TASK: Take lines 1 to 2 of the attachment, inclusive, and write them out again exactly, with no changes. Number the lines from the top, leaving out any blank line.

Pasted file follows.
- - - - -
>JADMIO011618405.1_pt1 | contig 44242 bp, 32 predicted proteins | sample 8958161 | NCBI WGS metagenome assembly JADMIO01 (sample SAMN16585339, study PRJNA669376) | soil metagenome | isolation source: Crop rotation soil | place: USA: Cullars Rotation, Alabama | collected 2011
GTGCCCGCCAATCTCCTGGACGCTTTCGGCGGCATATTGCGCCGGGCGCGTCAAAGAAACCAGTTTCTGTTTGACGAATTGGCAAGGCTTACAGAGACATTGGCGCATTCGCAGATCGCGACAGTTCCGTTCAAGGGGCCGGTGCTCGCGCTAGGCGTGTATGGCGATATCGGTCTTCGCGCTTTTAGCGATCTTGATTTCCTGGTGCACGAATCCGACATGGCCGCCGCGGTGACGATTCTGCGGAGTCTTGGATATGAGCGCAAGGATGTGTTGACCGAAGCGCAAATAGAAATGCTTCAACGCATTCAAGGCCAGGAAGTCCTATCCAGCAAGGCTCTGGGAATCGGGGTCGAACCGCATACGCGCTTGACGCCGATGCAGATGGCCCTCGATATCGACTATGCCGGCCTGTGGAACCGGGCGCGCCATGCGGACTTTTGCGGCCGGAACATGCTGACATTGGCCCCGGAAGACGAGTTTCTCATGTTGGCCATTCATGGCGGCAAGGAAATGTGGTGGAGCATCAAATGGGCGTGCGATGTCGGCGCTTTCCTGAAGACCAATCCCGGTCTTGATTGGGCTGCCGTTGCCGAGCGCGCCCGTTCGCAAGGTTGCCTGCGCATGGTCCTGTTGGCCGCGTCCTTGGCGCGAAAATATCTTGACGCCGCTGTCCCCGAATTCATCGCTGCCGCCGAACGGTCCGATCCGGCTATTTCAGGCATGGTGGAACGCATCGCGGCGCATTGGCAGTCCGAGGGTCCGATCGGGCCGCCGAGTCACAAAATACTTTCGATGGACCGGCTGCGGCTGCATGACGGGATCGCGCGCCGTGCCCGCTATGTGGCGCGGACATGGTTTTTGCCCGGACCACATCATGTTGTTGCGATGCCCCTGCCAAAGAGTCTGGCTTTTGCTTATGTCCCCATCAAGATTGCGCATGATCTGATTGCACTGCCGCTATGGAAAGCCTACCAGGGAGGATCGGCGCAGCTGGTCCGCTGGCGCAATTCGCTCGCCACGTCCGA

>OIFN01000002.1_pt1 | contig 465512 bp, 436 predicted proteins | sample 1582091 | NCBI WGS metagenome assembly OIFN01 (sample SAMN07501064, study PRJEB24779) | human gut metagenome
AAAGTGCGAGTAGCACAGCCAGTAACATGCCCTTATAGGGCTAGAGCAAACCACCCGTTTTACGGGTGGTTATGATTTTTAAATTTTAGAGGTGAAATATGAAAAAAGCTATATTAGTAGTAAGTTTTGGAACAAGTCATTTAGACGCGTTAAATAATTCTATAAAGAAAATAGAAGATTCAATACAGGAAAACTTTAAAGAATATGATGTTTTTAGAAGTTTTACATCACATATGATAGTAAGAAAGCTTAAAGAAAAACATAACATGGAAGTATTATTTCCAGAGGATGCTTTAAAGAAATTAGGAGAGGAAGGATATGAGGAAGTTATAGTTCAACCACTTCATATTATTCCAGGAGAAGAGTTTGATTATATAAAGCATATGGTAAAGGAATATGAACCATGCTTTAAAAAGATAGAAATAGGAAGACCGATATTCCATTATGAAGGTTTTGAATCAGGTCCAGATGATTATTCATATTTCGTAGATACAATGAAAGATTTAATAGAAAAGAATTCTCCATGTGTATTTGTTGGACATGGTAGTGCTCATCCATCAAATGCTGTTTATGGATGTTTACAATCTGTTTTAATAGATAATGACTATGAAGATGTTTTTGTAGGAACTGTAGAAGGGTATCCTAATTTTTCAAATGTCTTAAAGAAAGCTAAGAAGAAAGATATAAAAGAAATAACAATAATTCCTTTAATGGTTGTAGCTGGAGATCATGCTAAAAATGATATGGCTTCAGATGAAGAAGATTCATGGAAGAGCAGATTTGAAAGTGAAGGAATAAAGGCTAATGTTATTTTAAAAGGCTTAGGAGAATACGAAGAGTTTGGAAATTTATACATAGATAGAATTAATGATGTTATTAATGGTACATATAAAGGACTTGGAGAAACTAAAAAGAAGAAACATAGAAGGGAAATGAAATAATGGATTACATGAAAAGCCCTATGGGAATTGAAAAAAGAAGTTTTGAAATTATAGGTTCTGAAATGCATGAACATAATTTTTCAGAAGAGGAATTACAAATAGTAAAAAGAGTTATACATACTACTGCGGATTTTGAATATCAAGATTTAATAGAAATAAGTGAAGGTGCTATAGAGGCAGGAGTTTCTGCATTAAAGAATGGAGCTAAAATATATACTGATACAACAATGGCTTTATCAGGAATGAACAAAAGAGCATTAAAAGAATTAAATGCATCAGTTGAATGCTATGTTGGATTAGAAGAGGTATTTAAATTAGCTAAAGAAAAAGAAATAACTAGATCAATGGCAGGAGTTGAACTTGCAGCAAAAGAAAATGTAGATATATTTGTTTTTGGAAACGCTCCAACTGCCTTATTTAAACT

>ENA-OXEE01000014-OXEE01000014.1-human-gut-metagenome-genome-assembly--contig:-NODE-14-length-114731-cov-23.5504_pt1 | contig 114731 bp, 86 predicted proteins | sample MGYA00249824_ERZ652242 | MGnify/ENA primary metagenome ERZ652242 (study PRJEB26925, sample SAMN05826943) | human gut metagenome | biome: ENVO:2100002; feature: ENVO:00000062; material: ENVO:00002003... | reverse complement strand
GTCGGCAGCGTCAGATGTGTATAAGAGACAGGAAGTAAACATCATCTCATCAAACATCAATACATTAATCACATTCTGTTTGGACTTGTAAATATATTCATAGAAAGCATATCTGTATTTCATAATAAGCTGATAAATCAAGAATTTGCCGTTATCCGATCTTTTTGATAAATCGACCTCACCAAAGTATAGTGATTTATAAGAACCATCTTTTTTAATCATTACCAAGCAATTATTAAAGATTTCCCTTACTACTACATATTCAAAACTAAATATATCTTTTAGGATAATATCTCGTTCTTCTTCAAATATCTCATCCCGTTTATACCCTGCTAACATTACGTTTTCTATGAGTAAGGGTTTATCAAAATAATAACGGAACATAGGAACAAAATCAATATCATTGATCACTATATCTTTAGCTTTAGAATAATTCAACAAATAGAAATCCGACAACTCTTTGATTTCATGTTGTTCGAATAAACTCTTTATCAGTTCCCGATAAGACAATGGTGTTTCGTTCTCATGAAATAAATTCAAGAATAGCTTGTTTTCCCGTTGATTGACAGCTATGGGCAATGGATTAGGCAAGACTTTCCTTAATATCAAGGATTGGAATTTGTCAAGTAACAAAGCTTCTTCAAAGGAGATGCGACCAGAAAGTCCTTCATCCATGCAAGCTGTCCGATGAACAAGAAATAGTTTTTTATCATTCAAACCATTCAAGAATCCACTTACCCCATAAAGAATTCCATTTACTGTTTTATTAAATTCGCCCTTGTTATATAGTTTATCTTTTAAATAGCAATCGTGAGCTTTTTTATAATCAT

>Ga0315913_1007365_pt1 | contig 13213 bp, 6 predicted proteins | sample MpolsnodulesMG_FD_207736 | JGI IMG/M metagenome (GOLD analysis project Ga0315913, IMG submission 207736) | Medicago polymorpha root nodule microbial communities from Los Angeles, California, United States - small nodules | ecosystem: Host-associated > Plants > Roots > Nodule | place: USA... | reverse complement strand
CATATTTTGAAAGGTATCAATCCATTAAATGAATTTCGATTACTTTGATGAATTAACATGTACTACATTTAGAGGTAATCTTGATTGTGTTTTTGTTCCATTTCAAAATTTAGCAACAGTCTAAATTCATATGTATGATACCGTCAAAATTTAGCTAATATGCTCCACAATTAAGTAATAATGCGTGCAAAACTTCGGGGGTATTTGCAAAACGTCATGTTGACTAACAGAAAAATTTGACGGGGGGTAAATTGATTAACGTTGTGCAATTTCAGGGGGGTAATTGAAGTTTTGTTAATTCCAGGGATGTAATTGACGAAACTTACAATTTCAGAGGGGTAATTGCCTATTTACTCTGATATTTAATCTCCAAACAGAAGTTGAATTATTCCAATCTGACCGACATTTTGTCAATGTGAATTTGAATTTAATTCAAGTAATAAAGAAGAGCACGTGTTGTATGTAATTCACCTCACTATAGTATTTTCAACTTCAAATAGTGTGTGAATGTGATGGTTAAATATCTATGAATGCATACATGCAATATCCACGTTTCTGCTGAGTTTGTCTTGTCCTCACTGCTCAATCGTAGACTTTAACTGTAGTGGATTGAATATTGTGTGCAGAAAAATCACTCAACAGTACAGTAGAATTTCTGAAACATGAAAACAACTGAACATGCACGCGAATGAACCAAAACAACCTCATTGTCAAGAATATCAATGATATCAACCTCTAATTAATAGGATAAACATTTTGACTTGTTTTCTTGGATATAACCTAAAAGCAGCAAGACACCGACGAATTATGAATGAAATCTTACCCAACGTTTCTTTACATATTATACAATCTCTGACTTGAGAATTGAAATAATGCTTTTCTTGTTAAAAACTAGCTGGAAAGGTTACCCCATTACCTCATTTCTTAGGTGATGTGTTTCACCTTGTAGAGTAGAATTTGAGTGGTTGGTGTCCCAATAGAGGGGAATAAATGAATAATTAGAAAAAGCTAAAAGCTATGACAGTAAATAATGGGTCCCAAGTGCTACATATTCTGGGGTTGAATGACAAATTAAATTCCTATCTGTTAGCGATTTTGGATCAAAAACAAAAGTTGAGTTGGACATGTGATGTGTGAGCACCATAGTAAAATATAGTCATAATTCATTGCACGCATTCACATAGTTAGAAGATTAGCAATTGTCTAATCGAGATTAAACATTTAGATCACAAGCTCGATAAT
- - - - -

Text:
>JADMIO011618405.1_pt1 | contig 44242 bp, 32 predicted proteins | sample 8958161 | NCBI WGS metagenome assembly JADMIO01 (sample SAMN16585339, study PRJNA669376) | soil metagenome | isolation source: Crop rotation soil | place: USA: Cullars Rotation, Alabama | collected 2011
GTGCCCGCCAATCTCCTGGACGCTTTCGGCGGCATATTGCGCCGGGCGCGTCAAAGAAACCAGTTTCTGTTTGACGAATTGGCAAGGCTTACAGAGACATTGGCGCATTCGCAGATCGCGACAGTTCCGTTCAAGGGGCCGGTGCTCGCGCTAGGCGTGTATGGCGATATCGGTCTTCGCGCTTTTAGCGATCTTGATTTCCTGGTGCACGAATCCGACATGGCCGCCGCGGTGACGATTCTGCGGAGTCTTGGATATGAGCGCAAGGATGTGTTGACCGAAGCGCAAATAGAAATGCTTCAACGCATTCAAGGCCAGGAAGTCCTATCCAGCAAGGCTCTGGGAATCGGGGTCGAACCGCATACGCGCTTGACGCCGATGCAGATGGCCCTCGATATCGACTATGCCGGCCTGTGGAACCGGGCGCGCCATGCGGACTTTTGCGGCCGGAACATGCTGACATTGGCCCCGGAAGACGAGTTTCTCATGTTGGCCATTCATGGCGGCAAGGAAATGTGGTGGAGCATCAAATGGGCGTGCGATGTCGGCGCTTTCCTGAAGACCAATCCCGGTCTTGATTGGGCTGCCGTTGCCGAGCGCGCCCGTTCGCAAGGTTGCCTGCGCATGGTCCTGTTGGCCGCGTCCTTGGCGCGAAAATATCTTGACGCCGCTGTCCCCGAATTCATCGCTGCCGCCGAACGGTCCGATCCGGCTATTTCAGGCATGGTGGAACGCATCGCGGCGCATTGGCAGTCCGAGGGTCCGATCGGGCCGCCGAGTCACAAAATACTTTCGATGGACCGGCTGCGGCTGCATGACGGGATCGCGCGCCGTGCCCGCTATGTGGCGCGGACATGGTTTTTGCCCGGACCACATCATGTTGTTGCGATGCCCCTGCCAAAGAGTCTGGCTTTTGCTTATGTCCCCATCAAGATTGCGCATGATCTGATTGCACTGCCGCTATGGAAAGCCTACCAGGGAGGATCGGCGCAGCTGGTCCGCTGGCGCAATTCGCTCGCCACGTCCGA